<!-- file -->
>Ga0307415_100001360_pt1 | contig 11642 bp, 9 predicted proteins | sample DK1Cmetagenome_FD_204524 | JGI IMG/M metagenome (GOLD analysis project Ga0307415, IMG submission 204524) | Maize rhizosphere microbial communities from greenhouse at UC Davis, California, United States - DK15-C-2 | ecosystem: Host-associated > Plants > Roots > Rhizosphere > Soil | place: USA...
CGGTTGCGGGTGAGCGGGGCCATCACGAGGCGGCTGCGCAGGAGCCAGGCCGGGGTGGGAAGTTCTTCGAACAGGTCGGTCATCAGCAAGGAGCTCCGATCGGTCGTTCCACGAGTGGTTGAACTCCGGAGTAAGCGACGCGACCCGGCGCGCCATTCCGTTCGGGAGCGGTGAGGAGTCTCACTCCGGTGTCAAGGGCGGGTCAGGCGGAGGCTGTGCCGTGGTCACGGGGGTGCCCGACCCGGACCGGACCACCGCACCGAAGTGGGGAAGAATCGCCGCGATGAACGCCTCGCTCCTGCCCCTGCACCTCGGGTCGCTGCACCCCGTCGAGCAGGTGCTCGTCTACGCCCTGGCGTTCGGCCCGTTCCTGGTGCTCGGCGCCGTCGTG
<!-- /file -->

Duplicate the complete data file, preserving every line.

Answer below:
>Ga0307415_100001360_pt1 | contig 11642 bp, 9 predicted proteins | sample DK1Cmetagenome_FD_204524 | JGI IMG/M metagenome (GOLD analysis project Ga0307415, IMG submission 204524) | Maize rhizosphere microbial communities from greenhouse at UC Davis, California, United States - DK15-C-2 | ecosystem: Host-associated > Plants > Roots > Rhizosphere > Soil | place: USA...
CGGTTGCGGGTGAGCGGGGCCATCACGAGGCGGCTGCGCAGGAGCCAGGCCGGGGTGGGAAGTTCTTCGAACAGGTCGGTCATCAGCAAGGAGCTCCGATCGGTCGTTCCACGAGTGGTTGAACTCCGGAGTAAGCGACGCGACCCGGCGCGCCATTCCGTTCGGGAGCGGTGAGGAGTCTCACTCCGGTGTCAAGGGCGGGTCAGGCGGAGGCTGTGCCGTGGTCACGGGGGTGCCCGACCCGGACCGGACCACCGCACCGAAGTGGGGAAGAATCGCCGCGATGAACGCCTCGCTCCTGCCCCTGCACCTCGGGTCGCTGCACCCCGTCGAGCAGGTGCTCGTCTACGCCCTGGCGTTCGGCCCGTTCCTGGTGCTCGGCGCCGTCGTG